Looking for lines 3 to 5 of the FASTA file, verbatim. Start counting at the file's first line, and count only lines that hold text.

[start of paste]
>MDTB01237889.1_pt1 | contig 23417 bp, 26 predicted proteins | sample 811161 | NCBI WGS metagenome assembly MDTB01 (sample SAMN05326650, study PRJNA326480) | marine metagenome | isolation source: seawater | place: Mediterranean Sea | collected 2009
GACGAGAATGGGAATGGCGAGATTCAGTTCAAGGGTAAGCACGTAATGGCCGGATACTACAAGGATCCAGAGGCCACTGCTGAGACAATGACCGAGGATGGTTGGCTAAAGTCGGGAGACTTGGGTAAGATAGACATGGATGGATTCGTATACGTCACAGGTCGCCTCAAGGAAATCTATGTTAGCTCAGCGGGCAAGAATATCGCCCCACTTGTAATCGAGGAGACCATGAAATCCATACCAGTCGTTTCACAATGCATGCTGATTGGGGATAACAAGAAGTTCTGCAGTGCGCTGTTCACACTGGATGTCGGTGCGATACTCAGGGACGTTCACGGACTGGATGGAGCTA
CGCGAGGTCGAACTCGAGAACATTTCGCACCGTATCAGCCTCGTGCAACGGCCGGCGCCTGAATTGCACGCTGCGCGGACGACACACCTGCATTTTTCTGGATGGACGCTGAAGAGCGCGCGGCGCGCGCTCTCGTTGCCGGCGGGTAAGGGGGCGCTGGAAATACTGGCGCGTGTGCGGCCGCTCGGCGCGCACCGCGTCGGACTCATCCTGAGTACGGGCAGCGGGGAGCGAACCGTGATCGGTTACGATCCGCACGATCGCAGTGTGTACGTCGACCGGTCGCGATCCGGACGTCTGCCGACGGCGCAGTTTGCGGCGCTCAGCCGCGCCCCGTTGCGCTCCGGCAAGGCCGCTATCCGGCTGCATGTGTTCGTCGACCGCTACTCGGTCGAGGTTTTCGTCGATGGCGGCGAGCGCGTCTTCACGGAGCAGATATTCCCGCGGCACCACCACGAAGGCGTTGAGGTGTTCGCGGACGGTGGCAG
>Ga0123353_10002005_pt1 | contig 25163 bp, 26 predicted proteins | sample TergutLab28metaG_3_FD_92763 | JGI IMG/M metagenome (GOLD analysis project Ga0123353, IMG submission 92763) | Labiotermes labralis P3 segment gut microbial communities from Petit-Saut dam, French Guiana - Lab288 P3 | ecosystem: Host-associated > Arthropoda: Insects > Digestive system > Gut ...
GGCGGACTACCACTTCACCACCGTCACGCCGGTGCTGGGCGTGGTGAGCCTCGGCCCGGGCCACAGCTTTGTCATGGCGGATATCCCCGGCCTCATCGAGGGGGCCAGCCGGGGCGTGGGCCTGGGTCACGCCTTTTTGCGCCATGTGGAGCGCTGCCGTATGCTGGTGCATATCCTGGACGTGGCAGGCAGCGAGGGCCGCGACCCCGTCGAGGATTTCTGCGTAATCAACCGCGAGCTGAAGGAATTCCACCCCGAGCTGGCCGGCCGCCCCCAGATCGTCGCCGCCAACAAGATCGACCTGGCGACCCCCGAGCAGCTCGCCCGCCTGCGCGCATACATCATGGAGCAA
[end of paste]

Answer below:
CGCGAGGTCGAACTCGAGAACATTTCGCACCGTATCAGCCTCGTGCAACGGCCGGCGCCTGAATTGCACGCTGCGCGGACGACACACCTGCATTTTTCTGGATGGACGCTGAAGAGCGCGCGGCGCGCGCTCTCGTTGCCGGCGGGTAAGGGGGCGCTGGAAATACTGGCGCGTGTGCGGCCGCTCGGCGCGCACCGCGTCGGACTCATCCTGAGTACGGGCAGCGGGGAGCGAACCGTGATCGGTTACGATCCGCACGATCGCAGTGTGTACGTCGACCGGTCGCGATCCGGACGTCTGCCGACGGCGCAGTTTGCGGCGCTCAGCCGCGCCCCGTTGCGCTCCGGCAAGGCCGCTATCCGGCTGCATGTGTTCGTCGACCGCTACTCGGTCGAGGTTTTCGTCGATGGCGGCGAGCGCGTCTTCACGGAGCAGATATTCCCGCGGCACCACCACGAAGGCGTTGAGGTGTTCGCGGACGGTGGCAG
>Ga0123353_10002005_pt1 | contig 25163 bp, 26 predicted proteins | sample TergutLab28metaG_3_FD_92763 | JGI IMG/M metagenome (GOLD analysis project Ga0123353, IMG submission 92763) | Labiotermes labralis P3 segment gut microbial communities from Petit-Saut dam, French Guiana - Lab288 P3 | ecosystem: Host-associated > Arthropoda: Insects > Digestive system > Gut ...
GGCGGACTACCACTTCACCACCGTCACGCCGGTGCTGGGCGTGGTGAGCCTCGGCCCGGGCCACAGCTTTGTCATGGCGGATATCCCCGGCCTCATCGAGGGGGCCAGCCGGGGCGTGGGCCTGGGTCACGCCTTTTTGCGCCATGTGGAGCGCTGCCGTATGCTGGTGCATATCCTGGACGTGGCAGGCAGCGAGGGCCGCGACCCCGTCGAGGATTTCTGCGTAATCAACCGCGAGCTGAAGGAATTCCACCCCGAGCTGGCCGGCCGCCCCCAGATCGTCGCCGCCAACAAGATCGACCTGGCGACCCCCGAGCAGCTCGCCCGCCTGCGCGCATACATCATGGAGCAA